The treasury was empty, India having denied Pakistan the major share of its cash balances. On top of this, the still unorganized nation was called upon to feed some eight million refugees who had fled the insecurities and barbarities of the north Indian plains that long, hot summer. If all this was symptomatic of Pakistan’s administrative and economic weakness, the Indian military annexation of Junagarh in November 1947 and the Kashmir war over the state’s accession exposed her military weakness. Given the circumstances, it was nothing short of a miracle that Pakistan survived at all. The nation desperately needed a charismatic leader at that critical juncture in history, and Muhammad Ali Jinnah was just the man for the job.
In the final analysis, Jinnah’s very presence at the helm of affairs was responsible for enabling the newly born nation to overcome the terrible crises it faced. He mustered up the immense prestige and the unquestioning loyalty he commanded among the people to energize them, raise their morale, and direct the profound feelings of patriotism that freedom had generated along constructive channels. Though tired and in poor health, Jinnah carried the heaviest burden in that first crucial year. He laid down the policies of the new state, called attention to the immediate problems confronting the nation, and told the members of the Constituent Assembly, the civil servants, and the Armed Forces what the nation expected of them. He saw to it that law and order was maintained at all costs, despite the provocation that the large-scale riots in north India had provided. He moved from Karachi to Lahore and supervised the refugee problem in the Punjab. In a time of fierce excitement, he remained sober, cool and steady. He advised his excited audience in Lahore to concentrate on helping the refugees, to avoid retaliation, exercise restraint, and protect minorities. He toured the various provinces, attended to their particular problems, and instilled in the people a sense of belonging. He reversed the British policy in the northwest frontier and ordered the withdrawal of the troops from the tribal territory of Waziristan, thereby making the Pathans feel themselves an integral part of Pakistan’s body-politics. He created the Ministry of States and Frontier Regions and assumed responsibility for ushering in a new era in Balochistan. He settled the controversial question of the states of Karachi and secured the accession of states, including Kalat, and carried on negotiations with Lord Mountbatten for the settlement of the Kashmir Issue.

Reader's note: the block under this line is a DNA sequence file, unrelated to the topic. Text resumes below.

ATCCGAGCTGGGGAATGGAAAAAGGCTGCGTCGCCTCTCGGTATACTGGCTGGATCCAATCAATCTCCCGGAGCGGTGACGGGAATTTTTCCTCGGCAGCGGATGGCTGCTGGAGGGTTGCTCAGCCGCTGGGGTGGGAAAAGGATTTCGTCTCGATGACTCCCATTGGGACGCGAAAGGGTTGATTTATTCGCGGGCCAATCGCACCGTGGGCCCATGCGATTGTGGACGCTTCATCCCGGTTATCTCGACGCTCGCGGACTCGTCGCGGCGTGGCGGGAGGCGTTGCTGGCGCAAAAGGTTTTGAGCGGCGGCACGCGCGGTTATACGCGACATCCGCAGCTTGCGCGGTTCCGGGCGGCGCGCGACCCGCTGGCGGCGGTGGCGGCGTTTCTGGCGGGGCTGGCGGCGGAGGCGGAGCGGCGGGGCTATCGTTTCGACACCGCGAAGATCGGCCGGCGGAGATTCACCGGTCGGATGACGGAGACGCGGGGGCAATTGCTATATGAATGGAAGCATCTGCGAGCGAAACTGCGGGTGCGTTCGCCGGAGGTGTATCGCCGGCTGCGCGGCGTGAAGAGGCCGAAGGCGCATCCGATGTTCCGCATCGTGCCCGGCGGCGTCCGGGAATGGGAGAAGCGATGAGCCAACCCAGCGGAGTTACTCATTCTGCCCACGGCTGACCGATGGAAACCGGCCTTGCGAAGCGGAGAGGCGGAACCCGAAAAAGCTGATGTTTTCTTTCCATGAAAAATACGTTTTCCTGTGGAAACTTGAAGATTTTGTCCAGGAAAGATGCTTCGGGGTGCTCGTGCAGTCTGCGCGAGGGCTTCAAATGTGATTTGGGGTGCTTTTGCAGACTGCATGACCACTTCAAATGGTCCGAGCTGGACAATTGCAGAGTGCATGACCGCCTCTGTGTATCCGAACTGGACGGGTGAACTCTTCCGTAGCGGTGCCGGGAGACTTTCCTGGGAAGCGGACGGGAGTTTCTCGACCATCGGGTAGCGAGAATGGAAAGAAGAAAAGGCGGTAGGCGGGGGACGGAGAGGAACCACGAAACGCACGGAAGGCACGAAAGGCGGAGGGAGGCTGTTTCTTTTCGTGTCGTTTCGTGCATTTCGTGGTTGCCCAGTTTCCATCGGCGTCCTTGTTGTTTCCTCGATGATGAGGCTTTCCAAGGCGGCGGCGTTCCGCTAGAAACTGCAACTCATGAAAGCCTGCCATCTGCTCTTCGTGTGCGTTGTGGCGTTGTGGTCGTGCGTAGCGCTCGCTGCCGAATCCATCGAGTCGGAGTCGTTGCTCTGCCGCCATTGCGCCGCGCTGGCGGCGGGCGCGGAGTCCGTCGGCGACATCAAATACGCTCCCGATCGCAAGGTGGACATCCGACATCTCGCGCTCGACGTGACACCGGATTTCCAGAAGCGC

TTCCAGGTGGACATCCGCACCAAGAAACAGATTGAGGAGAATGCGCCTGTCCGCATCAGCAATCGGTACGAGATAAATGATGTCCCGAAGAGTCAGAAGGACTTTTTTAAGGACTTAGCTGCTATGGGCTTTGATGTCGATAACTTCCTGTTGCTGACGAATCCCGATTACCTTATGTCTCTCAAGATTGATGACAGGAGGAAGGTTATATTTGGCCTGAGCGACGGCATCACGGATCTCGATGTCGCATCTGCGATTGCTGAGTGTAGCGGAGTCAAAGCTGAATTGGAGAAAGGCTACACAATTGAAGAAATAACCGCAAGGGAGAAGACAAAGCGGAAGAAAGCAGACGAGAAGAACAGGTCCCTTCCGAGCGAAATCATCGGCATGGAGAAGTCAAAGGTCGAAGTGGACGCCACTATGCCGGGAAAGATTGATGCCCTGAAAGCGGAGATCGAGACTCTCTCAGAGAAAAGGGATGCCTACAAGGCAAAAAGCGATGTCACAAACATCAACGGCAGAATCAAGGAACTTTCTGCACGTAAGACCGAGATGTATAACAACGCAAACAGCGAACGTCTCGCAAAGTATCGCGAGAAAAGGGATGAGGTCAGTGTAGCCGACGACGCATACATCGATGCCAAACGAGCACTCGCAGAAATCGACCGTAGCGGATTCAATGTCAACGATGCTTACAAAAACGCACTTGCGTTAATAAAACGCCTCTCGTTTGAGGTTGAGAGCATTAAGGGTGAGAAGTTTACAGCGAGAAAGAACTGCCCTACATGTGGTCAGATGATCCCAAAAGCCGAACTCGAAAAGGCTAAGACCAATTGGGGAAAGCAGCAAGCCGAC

The Quaid’s Last Message
It was with a sense of supreme satisfaction at the fulfillment of his mission that Jinnah told the nation in his last message on August 14, 1948: “The foundations of your state have been laid and it is now for you to build and build as quickly and as well as you can.” In accomplishing his task, Jinnah had worked himself to death, but he had contributed more than any other man to Pakistan’s survival. Jinnah died on September 11, 1948. Lord Pethick-Lawrence, the former Secretary of State for India, said of Jinnah: “Jinnah died by his devotion to Pakistan.”
Jinnah, who had spent his life fighting for the rights of his people and for the nation of Pakistan, was the recipient of some of the greatest tributes paid to anyone in modern times, even from those who held opposing viewpoints.
Beverley Nichols, the author of Verdict on India, called Jinnah “the most important man in Asia,” and Dr. Kailashnath Katju, the governor of West Bengal in 1948, thought of him as “an outstanding figure of this century not only in India, but in the whole world”. Abdul Rahman Azam Pasha, Secretary General of the Arab League, called him “one of the greatest leaders in the Muslim world,” and the Grand Mufti of Palestine considered his death as a “great loss” to the entire world of Islam. Perhaps Surat Chandra Bose, leader of the Forward Bloc wing of the Indian National Congress, best eulogized Jinnah’s when he said: “Mr. Jinnah was great as a lawyer, once great as a Congressman, great as a leader of Muslims, great as a world politician and diplomat, and greatest of all as a man of action. By Mr. Jinnah’s passing away, the world has lost one of the greatest statesmen, and Pakistan its life-giver, philosopher and guide.”